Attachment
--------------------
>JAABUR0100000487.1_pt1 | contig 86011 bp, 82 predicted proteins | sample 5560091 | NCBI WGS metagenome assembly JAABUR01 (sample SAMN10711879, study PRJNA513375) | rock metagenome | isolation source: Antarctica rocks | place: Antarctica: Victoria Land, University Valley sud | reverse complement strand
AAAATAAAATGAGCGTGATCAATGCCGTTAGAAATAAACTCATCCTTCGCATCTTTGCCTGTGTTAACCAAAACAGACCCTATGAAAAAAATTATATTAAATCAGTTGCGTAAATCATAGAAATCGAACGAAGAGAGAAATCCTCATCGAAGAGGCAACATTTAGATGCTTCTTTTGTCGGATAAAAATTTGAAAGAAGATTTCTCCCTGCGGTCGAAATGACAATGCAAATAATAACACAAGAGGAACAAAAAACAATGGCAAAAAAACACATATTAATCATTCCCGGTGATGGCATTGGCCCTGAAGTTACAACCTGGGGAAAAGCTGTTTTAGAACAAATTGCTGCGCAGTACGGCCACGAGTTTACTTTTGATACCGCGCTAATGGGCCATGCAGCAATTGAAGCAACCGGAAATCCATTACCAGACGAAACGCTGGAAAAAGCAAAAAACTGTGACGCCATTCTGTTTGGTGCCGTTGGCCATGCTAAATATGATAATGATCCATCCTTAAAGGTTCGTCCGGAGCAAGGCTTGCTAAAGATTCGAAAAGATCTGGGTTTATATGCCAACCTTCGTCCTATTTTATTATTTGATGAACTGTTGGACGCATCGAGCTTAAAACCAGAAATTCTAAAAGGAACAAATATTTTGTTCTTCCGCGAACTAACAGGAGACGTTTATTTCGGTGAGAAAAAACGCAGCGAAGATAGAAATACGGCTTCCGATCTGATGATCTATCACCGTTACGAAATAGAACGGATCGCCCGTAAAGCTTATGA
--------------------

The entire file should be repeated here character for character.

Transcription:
>JAABUR0100000487.1_pt1 | contig 86011 bp, 82 predicted proteins | sample 5560091 | NCBI WGS metagenome assembly JAABUR01 (sample SAMN10711879, study PRJNA513375) | rock metagenome | isolation source: Antarctica rocks | place: Antarctica: Victoria Land, University Valley sud | reverse complement strand
AAAATAAAATGAGCGTGATCAATGCCGTTAGAAATAAACTCATCCTTCGCATCTTTGCCTGTGTTAACCAAAACAGACCCTATGAAAAAAATTATATTAAATCAGTTGCGTAAATCATAGAAATCGAACGAAGAGAGAAATCCTCATCGAAGAGGCAACATTTAGATGCTTCTTTTGTCGGATAAAAATTTGAAAGAAGATTTCTCCCTGCGGTCGAAATGACAATGCAAATAATAACACAAGAGGAACAAAAAACAATGGCAAAAAAACACATATTAATCATTCCCGGTGATGGCATTGGCCCTGAAGTTACAACCTGGGGAAAAGCTGTTTTAGAACAAATTGCTGCGCAGTACGGCCACGAGTTTACTTTTGATACCGCGCTAATGGGCCATGCAGCAATTGAAGCAACCGGAAATCCATTACCAGACGAAACGCTGGAAAAAGCAAAAAACTGTGACGCCATTCTGTTTGGTGCCGTTGGCCATGCTAAATATGATAATGATCCATCCTTAAAGGTTCGTCCGGAGCAAGGCTTGCTAAAGATTCGAAAAGATCTGGGTTTATATGCCAACCTTCGTCCTATTTTATTATTTGATGAACTGTTGGACGCATCGAGCTTAAAACCAGAAATTCTAAAAGGAACAAATATTTTGTTCTTCCGCGAACTAACAGGAGACGTTTATTTCGGTGAGAAAAAACGCAGCGAAGATAGAAATACGGCTTCCGATCTGATGATCTATCACCGTTACGAAATAGAACGGATCGCCCGTAAAGCTTATGA